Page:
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making that evaluation. That alone has made it a very difficult assessment process.
It seems to me that perhaps we could do something more than we are doing now in this area. What we can devise, I do not know, but we will keep you posted.
Senator BAUCUS. The Commission's 1977 holding company study concluded that the BN is widely diversified and that the financial strength of the BN is due in large measure to the existence and development of its nonrailway assets and that the railroad is only marginally profitable standing alone. That is on pages 51 and 52 of that 1977 study.
Are these the present conclusions of the Commission? Are those ICC conclusions still valid today?
Chairman TAYLOR. I really do not think they are, Senator. I did bring along some financial data on the Burlington Northern. Perhaps I can give that to you now. The Burlington Northern during the last 5 years has generated a very strong growth in earnings. That is very apparent. Coal traffic has risen substantially. Although the railroad may have properly been considered marginal 5 years ago-and that, of course, would have been 1977-it is now certainly financially sound. I do not think we could characterize it as anything else.
Management appears to be dedicated to expanding railroad operations, as evidenced by its aggressive approach to increasing coal traffic and also its recent merger with the St. Louis-San Francisco Railroad. About $1.1 billion was invested between 1976 and 1980 to increase coal hauling capacity. A comparison of revenues and earnings during the last 5 years shows the following. First, operating revenues have risen 123.5 percent between 1977 and 1981. Second, income from railroad operations has increased from $61.5 million to $167.6 million, or a rise of 172.5 percent. Net income has also risen substantially.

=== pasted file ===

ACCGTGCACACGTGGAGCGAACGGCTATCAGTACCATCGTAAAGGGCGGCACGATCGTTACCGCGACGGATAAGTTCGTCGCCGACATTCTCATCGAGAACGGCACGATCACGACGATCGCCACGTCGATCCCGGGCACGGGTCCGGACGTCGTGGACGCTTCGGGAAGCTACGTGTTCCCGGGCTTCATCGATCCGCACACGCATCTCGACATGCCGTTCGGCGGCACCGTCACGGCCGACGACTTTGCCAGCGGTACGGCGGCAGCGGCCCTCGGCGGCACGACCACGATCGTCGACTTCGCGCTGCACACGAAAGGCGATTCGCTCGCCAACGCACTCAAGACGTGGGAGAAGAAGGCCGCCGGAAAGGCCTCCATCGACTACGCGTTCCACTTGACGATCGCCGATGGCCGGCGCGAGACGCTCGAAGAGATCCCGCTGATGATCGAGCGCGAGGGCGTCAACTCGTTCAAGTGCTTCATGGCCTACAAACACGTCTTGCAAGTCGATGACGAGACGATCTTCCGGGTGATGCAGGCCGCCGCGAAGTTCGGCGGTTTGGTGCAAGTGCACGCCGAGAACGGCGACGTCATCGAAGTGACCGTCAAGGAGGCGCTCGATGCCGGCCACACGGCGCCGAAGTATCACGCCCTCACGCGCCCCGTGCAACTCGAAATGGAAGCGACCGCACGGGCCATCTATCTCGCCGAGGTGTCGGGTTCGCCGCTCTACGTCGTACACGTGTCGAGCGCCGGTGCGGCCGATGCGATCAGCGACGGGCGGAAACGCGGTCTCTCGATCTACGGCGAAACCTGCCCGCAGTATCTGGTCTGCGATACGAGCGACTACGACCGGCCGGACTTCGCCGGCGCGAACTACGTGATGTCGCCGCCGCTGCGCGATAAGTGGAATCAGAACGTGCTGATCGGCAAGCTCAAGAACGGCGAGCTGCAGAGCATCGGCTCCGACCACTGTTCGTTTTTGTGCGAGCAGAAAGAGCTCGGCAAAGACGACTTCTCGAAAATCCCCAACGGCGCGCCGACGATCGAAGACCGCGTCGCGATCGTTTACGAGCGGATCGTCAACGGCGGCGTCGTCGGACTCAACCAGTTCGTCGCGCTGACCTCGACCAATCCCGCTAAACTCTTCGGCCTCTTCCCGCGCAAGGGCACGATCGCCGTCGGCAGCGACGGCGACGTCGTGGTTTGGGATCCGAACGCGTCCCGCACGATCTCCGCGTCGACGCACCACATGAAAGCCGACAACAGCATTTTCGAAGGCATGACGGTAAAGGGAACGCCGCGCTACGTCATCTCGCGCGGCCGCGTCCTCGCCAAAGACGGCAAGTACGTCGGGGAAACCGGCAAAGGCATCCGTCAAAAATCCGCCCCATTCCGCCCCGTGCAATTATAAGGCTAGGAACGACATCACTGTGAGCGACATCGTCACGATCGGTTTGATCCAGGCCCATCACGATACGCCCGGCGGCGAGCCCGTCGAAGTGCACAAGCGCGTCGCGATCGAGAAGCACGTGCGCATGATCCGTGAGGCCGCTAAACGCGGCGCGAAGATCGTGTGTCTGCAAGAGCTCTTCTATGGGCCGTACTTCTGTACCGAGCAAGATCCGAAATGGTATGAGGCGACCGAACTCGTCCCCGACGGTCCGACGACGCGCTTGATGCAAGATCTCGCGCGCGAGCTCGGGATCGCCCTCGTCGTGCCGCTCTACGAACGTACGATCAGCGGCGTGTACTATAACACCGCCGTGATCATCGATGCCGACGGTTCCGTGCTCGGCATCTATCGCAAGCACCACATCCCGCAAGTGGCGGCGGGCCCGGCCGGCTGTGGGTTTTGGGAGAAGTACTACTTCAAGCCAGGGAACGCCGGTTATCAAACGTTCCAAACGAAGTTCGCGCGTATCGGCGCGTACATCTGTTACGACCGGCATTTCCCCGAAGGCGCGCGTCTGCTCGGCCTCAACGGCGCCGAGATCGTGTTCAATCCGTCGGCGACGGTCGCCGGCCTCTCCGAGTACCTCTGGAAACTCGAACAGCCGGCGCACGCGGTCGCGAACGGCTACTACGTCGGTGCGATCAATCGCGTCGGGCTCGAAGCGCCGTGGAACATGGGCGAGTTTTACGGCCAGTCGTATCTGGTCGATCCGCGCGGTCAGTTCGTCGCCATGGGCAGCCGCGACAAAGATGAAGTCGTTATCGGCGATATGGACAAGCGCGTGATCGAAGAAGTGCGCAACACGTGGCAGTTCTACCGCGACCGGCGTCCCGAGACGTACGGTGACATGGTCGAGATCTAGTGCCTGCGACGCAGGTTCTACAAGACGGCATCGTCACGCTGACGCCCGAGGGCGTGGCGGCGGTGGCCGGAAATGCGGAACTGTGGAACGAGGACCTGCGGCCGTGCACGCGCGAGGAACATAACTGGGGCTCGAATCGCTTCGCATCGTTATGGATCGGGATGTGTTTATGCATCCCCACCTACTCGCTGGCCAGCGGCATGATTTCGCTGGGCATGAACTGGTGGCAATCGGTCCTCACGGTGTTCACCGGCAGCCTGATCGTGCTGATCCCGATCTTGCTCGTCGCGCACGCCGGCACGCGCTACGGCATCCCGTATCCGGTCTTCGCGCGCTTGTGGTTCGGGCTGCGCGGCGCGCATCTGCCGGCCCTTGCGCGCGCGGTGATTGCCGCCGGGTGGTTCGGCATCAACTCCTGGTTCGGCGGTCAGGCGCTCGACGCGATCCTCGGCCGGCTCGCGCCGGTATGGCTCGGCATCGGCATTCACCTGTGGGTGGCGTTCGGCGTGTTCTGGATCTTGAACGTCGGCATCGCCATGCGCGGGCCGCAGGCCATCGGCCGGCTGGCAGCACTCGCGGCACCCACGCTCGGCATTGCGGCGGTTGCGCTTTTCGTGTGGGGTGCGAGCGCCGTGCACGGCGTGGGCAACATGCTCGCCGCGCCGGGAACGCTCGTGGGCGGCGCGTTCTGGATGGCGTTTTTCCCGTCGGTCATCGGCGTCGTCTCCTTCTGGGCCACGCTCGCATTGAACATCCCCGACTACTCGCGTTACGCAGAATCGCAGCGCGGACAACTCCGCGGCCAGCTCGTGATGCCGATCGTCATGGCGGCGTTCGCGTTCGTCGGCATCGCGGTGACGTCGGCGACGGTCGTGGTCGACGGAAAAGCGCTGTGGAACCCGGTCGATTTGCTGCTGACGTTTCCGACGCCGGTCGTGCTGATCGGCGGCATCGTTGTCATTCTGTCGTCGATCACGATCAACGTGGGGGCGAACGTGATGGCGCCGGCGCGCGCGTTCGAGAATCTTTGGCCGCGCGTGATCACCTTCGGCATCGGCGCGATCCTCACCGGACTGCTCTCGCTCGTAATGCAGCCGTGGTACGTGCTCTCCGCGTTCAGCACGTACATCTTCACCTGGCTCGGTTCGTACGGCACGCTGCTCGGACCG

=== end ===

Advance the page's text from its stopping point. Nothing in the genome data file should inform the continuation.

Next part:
In fact, I can give you some figures on net income: 1977, $74.9 million; in 1978, $113.6 million; and 1979, $175.2 million; in 1980, $222.7 million; and in 1981, $267.9 million.
I think that indicates the situation today is not like it was in 1977.
Senator BAUCUS. You indicated earlier that the Commission had not adopted that report. Does that mean that it is an old report? Is it likely to be adopted? Is it not going to be adopted?
Chairman TAYLOR. The only thing I wanted to make clear was not that we would not adopt it if given consideration. It was 5 years ago, and it has not been under consideration by the present Commission. We have a lot of new commissioners coming.
I would have no problem with submitting it to the Commission to determine what their current views on it are, particularly when we get our full complement on board which, hopefully, will be within the next month or 6 weeks.
Senator BAUCUS. The Commission studied the cost and benefits of ex-postmerger analysis. We touched on this earlier. Could you again give me your views on whether such analyses are available or proper, the extent to which they are proper?